By Carolyn King
To get the most out of your post-emergent herbicide applications on soybeans, one of the things to consider is the time of day you spray. A recent Ontario study has found that herbicide effectiveness tends to be greatest for applications during the warmer, brighter parts of the day, although the impact varies depending on the herbicide and the weed species. In some situations the time-of-day impact is big enough to affect soybean yields.
By Carolyn King
“A lot of growers apply their herbicides early in the morning or late at night, because that’s when the wind speeds are lowest and they want to reduce the impact of spray drift. But we were finding that sometimes we were getting poorer weed control from herbicides that we knew should have been effective. As we investigated it more, we found that if we applied the same herbicide at midday we would get better control. So we set up a study to look at that further,” explains Dr. Robert Nurse, a weed scientist with Agriculture and Agri-Food Canada at Harrow.
Nurse and Dr. Peter Sikkema, a weed management researcher at the University of Guelph’s Ridgetown Campus, worked together on this three-year study, which was funded by the Grain Farmers of Ontario.
The study’s aim was to find out the effect of time of day for some post-emergent herbicides commonly used in soybeans in Ontario, so growers could use that information to help maximize herbicide effectiveness and reduce weed escapes.
The field trials took place at Ridgetown and Harrow, and involved six post-emergent herbicides: Basagran, Classic, Reflex, Roundup, Pursuit, and Assure II. Each herbicide was applied at 6 a.m., 9 a.m., 12 noon, 3 p.m., 6 p.m., 9 p.m. and midnight.
Effects vary with weeds and herbicide selection
The importance of the time-of-day effect depended in part on the weed species. Generally speaking, there was a greater effect on annual broadleaf weeds such as velvetleaf, common ragweed and redroot pigweed, while annual grasses including green foxtail and barnyard grass were least affected.“All herbicides are different, so you can’t make a blanket statement in terms of what happened. However, generally speaking there was maximum herbicide performance when the herbicides were applied between 9 a.m. and 6 p.m. Herbicide activity tended to decrease with really early morning applications as well as applications made late in the evening,” explains Sikkema.
The time-of-day effect also varied with the herbicide. With Assure II, the researchers found little time-of-day impact. For Roundup, Classic and Pursuit, the results showed a time-of-day influence to varying degrees; Roundup showed only a slight effect. All three herbicides showed a general trend for improved control when applied between about 9 a.m. and 6 p.m., with the greatest impact for broadleaf weeds and less of an effect for grasses.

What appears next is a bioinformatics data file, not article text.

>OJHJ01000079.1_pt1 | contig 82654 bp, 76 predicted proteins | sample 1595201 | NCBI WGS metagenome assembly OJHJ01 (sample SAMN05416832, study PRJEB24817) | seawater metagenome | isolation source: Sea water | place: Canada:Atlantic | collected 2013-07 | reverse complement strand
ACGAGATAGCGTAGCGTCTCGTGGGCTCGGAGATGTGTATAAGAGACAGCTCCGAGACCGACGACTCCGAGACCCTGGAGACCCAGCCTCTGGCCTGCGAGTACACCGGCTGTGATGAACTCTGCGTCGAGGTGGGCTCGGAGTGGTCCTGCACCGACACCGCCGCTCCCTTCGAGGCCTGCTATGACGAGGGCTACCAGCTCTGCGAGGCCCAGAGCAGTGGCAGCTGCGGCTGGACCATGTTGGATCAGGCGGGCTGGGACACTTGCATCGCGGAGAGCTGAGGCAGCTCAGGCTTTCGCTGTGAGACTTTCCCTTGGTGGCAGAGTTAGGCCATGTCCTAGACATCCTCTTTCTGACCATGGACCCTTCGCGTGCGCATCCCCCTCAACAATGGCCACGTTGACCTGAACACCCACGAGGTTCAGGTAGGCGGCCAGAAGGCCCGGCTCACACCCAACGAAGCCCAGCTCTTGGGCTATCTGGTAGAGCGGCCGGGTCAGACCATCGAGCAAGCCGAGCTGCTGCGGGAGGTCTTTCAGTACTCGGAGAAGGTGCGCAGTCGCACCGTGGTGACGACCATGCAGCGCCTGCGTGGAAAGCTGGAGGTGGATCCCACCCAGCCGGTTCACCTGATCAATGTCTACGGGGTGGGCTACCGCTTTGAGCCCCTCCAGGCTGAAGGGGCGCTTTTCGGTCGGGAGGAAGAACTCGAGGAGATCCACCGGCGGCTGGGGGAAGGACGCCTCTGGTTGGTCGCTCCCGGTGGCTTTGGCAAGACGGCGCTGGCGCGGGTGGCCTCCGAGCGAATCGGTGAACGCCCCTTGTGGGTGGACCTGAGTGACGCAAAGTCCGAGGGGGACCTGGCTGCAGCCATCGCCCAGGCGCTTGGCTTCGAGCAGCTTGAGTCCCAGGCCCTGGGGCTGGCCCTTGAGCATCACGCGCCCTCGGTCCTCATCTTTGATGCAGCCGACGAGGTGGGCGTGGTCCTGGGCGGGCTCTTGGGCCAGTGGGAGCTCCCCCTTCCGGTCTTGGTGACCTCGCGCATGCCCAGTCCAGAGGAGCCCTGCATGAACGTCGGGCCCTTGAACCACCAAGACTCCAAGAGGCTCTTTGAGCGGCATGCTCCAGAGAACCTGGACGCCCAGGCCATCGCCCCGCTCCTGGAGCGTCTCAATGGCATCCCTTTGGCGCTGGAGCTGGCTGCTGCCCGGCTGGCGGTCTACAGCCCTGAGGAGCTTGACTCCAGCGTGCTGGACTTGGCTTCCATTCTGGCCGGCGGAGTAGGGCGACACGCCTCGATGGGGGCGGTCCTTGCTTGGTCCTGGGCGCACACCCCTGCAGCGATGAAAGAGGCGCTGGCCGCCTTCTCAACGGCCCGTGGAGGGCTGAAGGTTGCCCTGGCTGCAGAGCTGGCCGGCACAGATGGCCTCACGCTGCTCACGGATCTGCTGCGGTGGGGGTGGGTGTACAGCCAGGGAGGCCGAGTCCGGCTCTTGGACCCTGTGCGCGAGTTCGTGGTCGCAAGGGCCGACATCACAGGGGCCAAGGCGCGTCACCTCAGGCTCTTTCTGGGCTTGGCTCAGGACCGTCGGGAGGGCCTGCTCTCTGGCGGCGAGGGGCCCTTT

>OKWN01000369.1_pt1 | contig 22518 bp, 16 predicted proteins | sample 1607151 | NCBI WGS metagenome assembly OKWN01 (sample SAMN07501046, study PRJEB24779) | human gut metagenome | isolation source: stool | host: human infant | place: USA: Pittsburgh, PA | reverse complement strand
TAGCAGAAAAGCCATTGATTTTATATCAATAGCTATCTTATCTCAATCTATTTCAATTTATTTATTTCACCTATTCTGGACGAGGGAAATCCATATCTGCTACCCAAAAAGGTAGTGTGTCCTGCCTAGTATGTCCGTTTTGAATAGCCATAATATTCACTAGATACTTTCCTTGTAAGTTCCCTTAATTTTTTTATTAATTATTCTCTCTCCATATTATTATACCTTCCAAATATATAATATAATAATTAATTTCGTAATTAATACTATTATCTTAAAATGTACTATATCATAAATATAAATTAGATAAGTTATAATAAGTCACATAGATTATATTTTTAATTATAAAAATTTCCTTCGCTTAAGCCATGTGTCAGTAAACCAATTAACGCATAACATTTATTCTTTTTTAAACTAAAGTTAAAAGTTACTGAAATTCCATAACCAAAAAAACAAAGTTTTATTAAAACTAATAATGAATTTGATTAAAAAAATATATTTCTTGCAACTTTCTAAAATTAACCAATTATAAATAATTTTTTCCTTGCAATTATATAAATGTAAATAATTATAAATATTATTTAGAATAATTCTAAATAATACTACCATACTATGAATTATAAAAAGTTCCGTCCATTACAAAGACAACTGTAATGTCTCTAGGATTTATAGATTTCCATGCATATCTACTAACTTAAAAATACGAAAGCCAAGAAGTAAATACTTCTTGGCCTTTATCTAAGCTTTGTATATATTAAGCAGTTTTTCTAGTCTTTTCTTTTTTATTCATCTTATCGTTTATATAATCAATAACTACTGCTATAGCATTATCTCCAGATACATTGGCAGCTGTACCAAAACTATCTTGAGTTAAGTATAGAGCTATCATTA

For example, Roundup control of common ragweed at Ridgetown was: 74 percent for the 6 a.m. application; between 90 and 94 percent for applications between 9 a.m. to 6 p.m., with the peak at noon; 79 percent for the 9 p.m. application; and 53 percent for the midnight application. In contrast, Roundup provided complete control of barnyard grass no matter what time of day it was applied.
In some cases, the time-of-day effect influenced soybean yields. For Roundup, there was about a 3- to 4-bushel/acre difference between the midday applications and those in the late evening or early morning.
Sikkema notes, “You don’t always get a yield impact due to what time of day you spray. However in environments that are more stressed, where you have heavier weed pressure, where the weeds may be larger at the time of application, you get a greater time-of-day effect, and that can translate into a difference in yield as well.”
Why does time of day matter?
Why does time of day influence herbicide efficacy? Sikkema says several studies by researchers in the United States have tried to correlate the time-of-day effect with various factors. “The two factors with the best correlation are air temperature and leaf orientation.
“In terms of temperature, it’s known that almost all metabolic processes in a plant increase with increasing daytime temperature, and therefore herbicides become more biologically active. As well, it’s thought that it is easier for the herbicide to cross the cuticle [protective waxy covering on the leaf surface] since it becomes less viscous at warmer temperatures, and there’s increased membrane permeability, so it’s easier for the herbicide to penetrate into the living portion of the plant. You have greater rates of diffusion of the herbicide into the plant. Therefore, you get improved herbicide efficacy as temperatures go up. And temperatures can vary quite a bit over a 24-hour period, so that has a significant impact on herbicide efficacy.”
Changing leaf orientation over the course of a day is important because it influences herbicide interception. Sikkema says, “In some plants, the leaves tend to be almost horizontal during the brightest sunlit hours of the day. Then from midnight to 6 in the morning, in some plants the leaves drop so they are almost vertical, or in some other plants the leaves move up and almost clasp the stem. In either case, you have less interception of the spray by the leaves during the night period and therefore poorer weed control.”
Other factors, such as heavy dew, relative humidity and sunlight levels, may also influence herbicide penetration into the plant and/or translocation through the plant.
Overall, for Roundup, Pursuit and Classic, spraying between 9 a.m. and 6 p.m. helps maximize weed control in soybean. If you’re facing windy weather during those hours, Nurse advises monitoring the size of the weeds in the field. Even though you may get reduced control by spraying early in the day, it may reduce the chances of a drift event.